My Lords, I think that I shall exercise a wise Scottish caution if I do not attempt to go in anything like detail into the subject which the noble Lord has just brought before the House. I may, however, express what I am sure will be the universal opinion in Scotland, that we are extremely glad to welcome a Bill which is directed to the improvement and the consolidation of secondary education in Scotland. There is no portion of Her Majesty's dominions where education is more highly valued than in Scotland, and I am sure the experience of the past also shows that there is no part of Her Majesty's dominions where the value of secondary education is more highly esteemed than north of the Tweed. I understand that at the present moment there are three funds which are, or can be, more or less devoted to the purposes of secondary and technical education, and that it is proposed to consolidate those funds and use them for the purpose of secondary education in Scotland. I assume that in the future the £50,000 or more which is devoted from the Local Taxation Fund, and which may be used either for the relief of rates or for technical education, will be used entirely for the purpose of education, and that the power of devoting any portion to the relief of the rates will be taken away. That is very satisfactory, and I am glad to welcome the change in the allocation of this money. The noble Lord also spoke of a further sum of £100,000 which is used for certain local purposes, and a portion of which can be used for secondary education. I am sorry that he simply held out the possibility of a portion of this sum being taken for secondary education. I should have been more pleased if he had at once said that he intended to devote a certain portion to the same purpose as the other funds. I think it would have been much better if the noble Lord had named the full sum which could be devoted to secondary education in Scotland. The new system of secondary education would have started more happily on its way if it had been at once endowed to the full amount that was possible, and arrangements could have been made at the very outset for the administration of the larger sum. The local committees which are to deal with this subject are, I understand, to consist of representatives of the school boards and the county authorities or burgh authorities within the various areas. The noble Lord did not tell us what proportion one would bear to the other, or whether others would be added by the Department or by election to those committees. As I understand, the county committee will consist partly of members of the school boards of the county, and partly of members appointed by the county council. I do not know whether that is to be the complete constitution of the committee, and I should be glad to be informed on this point. With regard to the proposed Consultative Committee, I thought the argument that my noble friend put forward in support of his case against the Consultative Committee might very well have been used in favour of such a committee, because he pointed out that in Scotland there were many differences of opinion and that he could almost forecast them. I quite recognise that the noble Lord has every opportunity of discovering the differences of opinion, because I know how very ready my countrymen are to present before the Department which looks after them the various convictions they hold. I agree that the differences of opinion in Scotland are very great, and that an opinion held in the west would, for that very reason, be refused in the east; but I think that is an argument in favour of the formation of some solid consultative body which might try to secure uniformity of action among the various local secondary education committees. I am not prepared, on the spur of the moment, to suggest what the exact constitution of such a committee should be, but I must say that I look with a little suspicion on the proposal of my noble friend the Secretary for Scotland, which amounts to this, that the body which is to act as the consultative committee, and which is to secure uniformity in Scotland, is the Scotch Education Board, or, in other words, the Scotch Office. I think we should like to have a little say of our own in that matter. We are not prepared to leave it in the hands, however excellent they may be, of the authorities at the Scotch Office. I am rather inclined to agree that it is impossible for the Bill to lay down the exact conditions under which each particular committee throughout the country is to act. I fully recognise the immense differences there are between the various burghs and counties in Scotland, and I quite see that to really satisfy the wants of each locality it is necessary to deal with each one separately. I quite understand that no general provision in the Bill could give thorough satisfaction in that respect. I am very glad to welcome the announcement that the school age is to be raised to fourteen—a step which will recommend itself to us in Scotland—and I also desire once more to express my pleasure that a Bill dealing with Secondary Education in Scotland has been brought forward, and is to be proceeded with and carried into law during the present session.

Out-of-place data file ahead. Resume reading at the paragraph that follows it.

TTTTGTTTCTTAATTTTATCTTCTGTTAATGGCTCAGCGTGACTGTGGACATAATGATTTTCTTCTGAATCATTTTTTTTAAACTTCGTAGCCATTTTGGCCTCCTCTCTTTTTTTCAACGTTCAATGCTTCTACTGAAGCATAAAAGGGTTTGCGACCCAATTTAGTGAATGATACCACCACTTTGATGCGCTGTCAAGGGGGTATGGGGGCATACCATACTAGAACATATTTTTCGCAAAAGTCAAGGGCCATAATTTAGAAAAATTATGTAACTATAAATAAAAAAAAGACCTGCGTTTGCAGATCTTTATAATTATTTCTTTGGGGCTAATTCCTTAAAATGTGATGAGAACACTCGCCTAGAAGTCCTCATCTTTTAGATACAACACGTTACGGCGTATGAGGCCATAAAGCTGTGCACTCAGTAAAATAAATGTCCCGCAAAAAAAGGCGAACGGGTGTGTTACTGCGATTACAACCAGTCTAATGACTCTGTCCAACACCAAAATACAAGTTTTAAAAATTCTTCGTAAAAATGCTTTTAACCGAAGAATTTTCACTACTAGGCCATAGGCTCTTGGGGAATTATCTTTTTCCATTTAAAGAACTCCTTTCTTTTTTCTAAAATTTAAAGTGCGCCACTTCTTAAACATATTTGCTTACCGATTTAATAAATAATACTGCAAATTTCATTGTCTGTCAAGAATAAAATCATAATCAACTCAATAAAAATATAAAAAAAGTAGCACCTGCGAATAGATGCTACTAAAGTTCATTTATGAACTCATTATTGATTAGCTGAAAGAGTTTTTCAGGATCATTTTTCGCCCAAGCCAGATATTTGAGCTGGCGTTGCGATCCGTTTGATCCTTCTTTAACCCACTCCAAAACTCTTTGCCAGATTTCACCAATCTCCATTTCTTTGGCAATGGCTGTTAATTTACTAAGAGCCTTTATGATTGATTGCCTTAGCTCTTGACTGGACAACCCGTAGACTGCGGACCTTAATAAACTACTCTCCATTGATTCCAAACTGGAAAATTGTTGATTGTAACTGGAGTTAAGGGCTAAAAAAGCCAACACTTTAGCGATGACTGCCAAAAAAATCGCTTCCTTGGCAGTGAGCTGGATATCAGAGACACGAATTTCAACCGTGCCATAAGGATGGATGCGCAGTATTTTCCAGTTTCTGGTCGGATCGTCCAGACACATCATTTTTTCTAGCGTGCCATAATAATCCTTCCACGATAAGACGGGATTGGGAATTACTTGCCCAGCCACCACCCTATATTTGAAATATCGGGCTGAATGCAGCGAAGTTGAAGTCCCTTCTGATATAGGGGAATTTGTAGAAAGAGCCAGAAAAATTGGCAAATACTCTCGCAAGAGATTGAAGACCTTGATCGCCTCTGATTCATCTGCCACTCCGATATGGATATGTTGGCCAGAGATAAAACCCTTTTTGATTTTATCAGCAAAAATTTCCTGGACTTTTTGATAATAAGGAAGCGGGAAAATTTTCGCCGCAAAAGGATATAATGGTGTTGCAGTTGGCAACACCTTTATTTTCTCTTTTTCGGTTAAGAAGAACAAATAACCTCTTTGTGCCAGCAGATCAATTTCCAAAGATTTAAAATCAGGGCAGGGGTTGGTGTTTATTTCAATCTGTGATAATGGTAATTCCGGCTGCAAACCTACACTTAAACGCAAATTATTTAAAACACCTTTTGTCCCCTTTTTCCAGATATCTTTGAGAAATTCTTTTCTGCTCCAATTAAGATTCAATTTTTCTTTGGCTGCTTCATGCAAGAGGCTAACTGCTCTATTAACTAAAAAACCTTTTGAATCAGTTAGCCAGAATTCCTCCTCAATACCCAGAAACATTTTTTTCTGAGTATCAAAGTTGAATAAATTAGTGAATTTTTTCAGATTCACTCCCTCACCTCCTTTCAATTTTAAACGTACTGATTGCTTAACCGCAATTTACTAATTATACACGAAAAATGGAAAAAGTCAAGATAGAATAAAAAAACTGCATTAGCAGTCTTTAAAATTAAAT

My Lords, as I have often urged my noble friend opposite to introduce this Bill, I wish to add my thanks to those expressed by my noble friend Lord Tweedmouth, that at last he has done so. I shall not anticipate the criticism which may be the result of a careful perusal of its contents, but the Secretary for Scotland has alluded to the Code of last year. I wish to seize this, the first opportunity I have, to congratulate him on the success of that Code. That Code, by introducing the system of cohesive courses of instruction, has, in my opinion, conferred a greater benefit on Scottish education than could be conferred by any administrative proceeding: and, if imitation is the best form of flattery, the noble Lord must have felt great satisfaction when he saw that in the recently issued Code for England the example of Scotland had been followed. In other respects, however, the tendency of the two Codes is entirely different. Whereas my noble friend the Secretary for Scotland gives the school boards every encouragement in dealing with secondary education—and I am extremely pleased to hear that the measure he has now laid before your Lordships does not interfere with the direction of school boards—the tendency of the English Education Department, as illustrated by the new Code, is to make it more and more difficult for school boards to have those higher departments on which in Scotland we lay so much stress. The only other point to which I shall allude is the success of the merit and leaving certificates; and there, again, he may be pleased to hear that the London School Board have instituted a merit certificate, in order that it may have the same effect which the noble Lord wishes it to have in Scotland—namely, to supersede the labour certificate. I trust that my noble friend will allow plenty of time for the examination of this very important measure by the educational experts in Scotland. For myself, I shall consider it a very pleasant duty to give the noble Lord all the co-operation in my power in passing this Bill.


I will gladly consider the suggestion of my noble friend Lord Tweedmouth, with regard to the £100,000. With the assistance of the noble Lord and his friends I may, perhaps, be able to get a part of that money, but I rather shrank from taking it, in the fear that I should incur considerable opposition. In reply to the noble Lord's question as to the constitution of the committees, the Bill provided that for each of the districts enumerated in the schedule there shall be established a local authority for higher education, to be called the Local Higher Education Committee. The Department will, after due inquiry, prepare a scheme for the constitution of the local higher education committee in each district, and such scheme will make provision for there presentation on the committee of the county council, town councils, and the commissioners of such police burghs as have a population above ten thousand, of school boards and other managers of schools recognised as giving higher education, and such other persons conversant with educational reform as may be nominated by the committee. The latter will be in a small minority, and the number will be fixed in each scheme.

Bill to amend and extend the provisions of the law of Scotland on the subject of education—presented by the Lord Balfour; read 1a; and to be printed. (No. 31.)